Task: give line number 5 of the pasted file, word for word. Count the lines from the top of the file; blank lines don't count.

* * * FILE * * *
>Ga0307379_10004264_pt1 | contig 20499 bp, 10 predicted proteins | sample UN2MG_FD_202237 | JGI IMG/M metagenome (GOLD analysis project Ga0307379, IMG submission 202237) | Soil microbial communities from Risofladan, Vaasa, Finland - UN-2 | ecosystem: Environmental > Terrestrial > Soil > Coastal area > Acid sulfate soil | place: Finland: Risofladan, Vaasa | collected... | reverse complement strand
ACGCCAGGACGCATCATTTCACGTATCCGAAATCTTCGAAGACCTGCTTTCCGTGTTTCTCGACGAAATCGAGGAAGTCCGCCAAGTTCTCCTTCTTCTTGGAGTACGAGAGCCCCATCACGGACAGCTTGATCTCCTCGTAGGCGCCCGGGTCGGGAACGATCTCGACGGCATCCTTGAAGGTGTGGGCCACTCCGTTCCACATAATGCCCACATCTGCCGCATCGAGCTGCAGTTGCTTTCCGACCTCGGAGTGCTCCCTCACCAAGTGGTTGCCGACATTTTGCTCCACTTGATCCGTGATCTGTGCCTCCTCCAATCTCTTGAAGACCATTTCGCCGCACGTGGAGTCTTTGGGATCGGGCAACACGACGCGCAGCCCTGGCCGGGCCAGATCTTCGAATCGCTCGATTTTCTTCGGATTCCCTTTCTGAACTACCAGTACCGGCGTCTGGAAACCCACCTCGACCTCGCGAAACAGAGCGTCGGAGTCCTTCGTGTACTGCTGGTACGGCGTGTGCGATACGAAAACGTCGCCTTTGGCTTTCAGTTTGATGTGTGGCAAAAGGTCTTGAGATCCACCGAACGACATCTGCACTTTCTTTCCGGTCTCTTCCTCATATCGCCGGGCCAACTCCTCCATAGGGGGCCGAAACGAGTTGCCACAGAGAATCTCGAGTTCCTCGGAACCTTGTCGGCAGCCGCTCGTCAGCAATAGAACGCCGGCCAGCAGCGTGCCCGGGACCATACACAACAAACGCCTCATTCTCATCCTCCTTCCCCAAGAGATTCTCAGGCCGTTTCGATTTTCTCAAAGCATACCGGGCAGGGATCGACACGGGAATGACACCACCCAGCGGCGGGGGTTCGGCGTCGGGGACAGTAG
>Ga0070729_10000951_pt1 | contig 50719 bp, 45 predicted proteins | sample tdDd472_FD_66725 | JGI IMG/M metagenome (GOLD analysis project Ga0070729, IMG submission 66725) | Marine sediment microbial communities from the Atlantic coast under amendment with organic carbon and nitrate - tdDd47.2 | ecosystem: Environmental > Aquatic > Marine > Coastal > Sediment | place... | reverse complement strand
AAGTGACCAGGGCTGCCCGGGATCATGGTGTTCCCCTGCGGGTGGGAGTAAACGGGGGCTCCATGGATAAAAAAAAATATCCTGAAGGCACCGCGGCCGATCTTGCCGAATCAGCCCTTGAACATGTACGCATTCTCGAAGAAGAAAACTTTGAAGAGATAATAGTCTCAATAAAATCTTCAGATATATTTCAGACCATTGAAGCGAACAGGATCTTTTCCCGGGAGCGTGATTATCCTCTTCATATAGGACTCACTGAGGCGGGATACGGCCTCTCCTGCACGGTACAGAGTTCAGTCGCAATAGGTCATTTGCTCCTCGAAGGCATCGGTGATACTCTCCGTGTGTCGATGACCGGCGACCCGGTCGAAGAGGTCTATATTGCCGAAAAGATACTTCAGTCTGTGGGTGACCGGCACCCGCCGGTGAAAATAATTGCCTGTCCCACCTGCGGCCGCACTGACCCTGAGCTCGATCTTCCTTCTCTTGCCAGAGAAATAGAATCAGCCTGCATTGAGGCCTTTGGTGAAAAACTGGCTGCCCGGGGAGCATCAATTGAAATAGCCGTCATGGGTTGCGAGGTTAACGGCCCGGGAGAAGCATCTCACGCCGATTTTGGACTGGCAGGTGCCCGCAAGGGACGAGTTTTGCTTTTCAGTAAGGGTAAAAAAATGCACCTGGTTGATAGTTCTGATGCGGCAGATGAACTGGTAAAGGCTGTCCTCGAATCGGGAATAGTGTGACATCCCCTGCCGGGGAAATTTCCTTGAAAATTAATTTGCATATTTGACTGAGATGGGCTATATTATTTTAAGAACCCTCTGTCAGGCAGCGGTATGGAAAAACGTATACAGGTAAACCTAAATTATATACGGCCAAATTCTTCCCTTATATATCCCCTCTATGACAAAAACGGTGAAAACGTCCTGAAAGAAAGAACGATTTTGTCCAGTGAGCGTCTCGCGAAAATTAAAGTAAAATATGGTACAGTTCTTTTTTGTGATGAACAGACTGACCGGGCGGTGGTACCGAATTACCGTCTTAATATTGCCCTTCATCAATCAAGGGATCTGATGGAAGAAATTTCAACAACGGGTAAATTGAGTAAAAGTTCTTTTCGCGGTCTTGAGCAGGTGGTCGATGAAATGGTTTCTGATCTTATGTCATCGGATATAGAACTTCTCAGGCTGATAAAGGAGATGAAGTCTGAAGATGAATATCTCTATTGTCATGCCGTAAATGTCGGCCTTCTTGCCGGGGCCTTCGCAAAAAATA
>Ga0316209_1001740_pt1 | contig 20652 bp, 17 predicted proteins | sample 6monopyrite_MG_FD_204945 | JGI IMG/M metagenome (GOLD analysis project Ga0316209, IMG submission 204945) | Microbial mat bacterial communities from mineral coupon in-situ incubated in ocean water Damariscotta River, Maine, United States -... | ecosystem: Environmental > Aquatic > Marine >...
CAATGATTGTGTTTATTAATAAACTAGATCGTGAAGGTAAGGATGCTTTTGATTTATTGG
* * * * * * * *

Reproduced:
>Ga0316209_1001740_pt1 | contig 20652 bp, 17 predicted proteins | sample 6monopyrite_MG_FD_204945 | JGI IMG/M metagenome (GOLD analysis project Ga0316209, IMG submission 204945) | Microbial mat bacterial communities from mineral coupon in-situ incubated in ocean water Damariscotta River, Maine, United States -... | ecosystem: Environmental > Aquatic > Marine >...